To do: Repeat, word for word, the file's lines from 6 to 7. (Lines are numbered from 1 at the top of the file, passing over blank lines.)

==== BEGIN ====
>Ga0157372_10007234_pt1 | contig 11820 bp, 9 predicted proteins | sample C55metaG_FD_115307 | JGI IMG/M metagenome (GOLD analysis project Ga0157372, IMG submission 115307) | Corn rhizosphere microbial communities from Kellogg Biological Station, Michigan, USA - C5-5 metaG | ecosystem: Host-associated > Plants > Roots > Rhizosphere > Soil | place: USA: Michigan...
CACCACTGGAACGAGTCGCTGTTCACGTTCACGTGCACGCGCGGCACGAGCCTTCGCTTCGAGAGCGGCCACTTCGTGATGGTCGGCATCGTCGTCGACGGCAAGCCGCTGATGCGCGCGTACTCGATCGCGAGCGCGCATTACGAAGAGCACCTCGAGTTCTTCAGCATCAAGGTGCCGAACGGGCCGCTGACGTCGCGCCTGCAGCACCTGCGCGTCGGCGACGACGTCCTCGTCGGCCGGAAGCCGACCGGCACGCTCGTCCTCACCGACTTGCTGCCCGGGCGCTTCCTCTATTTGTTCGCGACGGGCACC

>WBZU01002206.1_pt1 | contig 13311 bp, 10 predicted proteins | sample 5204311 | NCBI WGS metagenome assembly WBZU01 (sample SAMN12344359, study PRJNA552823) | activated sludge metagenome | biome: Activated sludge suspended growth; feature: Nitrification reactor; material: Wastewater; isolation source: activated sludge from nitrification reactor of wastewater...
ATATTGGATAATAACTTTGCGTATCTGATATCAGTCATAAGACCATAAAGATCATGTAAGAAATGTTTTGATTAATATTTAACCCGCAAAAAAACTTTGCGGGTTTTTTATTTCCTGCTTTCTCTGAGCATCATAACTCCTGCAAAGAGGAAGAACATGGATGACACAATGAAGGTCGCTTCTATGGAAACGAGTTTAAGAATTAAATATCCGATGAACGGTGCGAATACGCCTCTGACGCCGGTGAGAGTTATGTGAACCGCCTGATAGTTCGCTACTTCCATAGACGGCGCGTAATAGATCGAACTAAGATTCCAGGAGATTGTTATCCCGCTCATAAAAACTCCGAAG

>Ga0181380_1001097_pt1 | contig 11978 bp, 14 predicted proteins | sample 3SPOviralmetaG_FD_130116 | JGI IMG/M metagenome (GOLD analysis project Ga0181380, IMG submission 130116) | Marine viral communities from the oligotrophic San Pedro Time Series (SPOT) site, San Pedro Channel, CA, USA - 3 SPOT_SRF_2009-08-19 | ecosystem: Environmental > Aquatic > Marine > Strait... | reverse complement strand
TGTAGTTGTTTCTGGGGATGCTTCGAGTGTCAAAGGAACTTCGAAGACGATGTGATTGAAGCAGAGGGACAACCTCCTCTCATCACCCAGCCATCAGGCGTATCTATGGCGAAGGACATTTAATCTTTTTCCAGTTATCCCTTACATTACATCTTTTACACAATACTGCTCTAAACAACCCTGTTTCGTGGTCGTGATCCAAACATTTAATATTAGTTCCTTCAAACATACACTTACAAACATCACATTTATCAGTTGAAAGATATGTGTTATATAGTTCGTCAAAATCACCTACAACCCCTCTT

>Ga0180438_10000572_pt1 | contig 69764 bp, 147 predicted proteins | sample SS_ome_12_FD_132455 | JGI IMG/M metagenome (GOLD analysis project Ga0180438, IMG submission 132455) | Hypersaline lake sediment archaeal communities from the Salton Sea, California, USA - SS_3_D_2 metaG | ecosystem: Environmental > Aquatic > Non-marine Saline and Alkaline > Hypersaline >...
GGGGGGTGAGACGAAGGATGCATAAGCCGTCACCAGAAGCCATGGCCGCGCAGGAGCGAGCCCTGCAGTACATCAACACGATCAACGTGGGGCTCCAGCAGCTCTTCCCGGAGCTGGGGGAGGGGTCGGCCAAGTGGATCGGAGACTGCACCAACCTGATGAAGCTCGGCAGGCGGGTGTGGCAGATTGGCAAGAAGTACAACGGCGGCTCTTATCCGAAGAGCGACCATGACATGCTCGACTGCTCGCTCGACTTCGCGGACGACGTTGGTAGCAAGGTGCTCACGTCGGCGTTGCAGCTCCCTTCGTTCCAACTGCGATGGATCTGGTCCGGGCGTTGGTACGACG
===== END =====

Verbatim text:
TGTAGTTGTTTCTGGGGATGCTTCGAGTGTCAAAGGAACTTCGAAGACGATGTGATTGAAGCAGAGGGACAACCTCCTCTCATCACCCAGCCATCAGGCGTATCTATGGCGAAGGACATTTAATCTTTTTCCAGTTATCCCTTACATTACATCTTTTACACAATACTGCTCTAAACAACCCTGTTTCGTGGTCGTGATCCAAACATTTAATATTAGTTCCTTCAAACATACACTTACAAACATCACATTTATCAGTTGAAAGATATGTGTTATATAGTTCGTCAAAATCACCTACAACCCCTCTT

>Ga0180438_10000572_pt1 | contig 69764 bp, 147 predicted proteins | sample SS_ome_12_FD_132455 | JGI IMG/M metagenome (GOLD analysis project Ga0180438, IMG submission 132455) | Hypersaline lake sediment archaeal communities from the Salton Sea, California, USA - SS_3_D_2 metaG | ecosystem: Environmental > Aquatic > Non-marine Saline and Alkaline > Hypersaline >...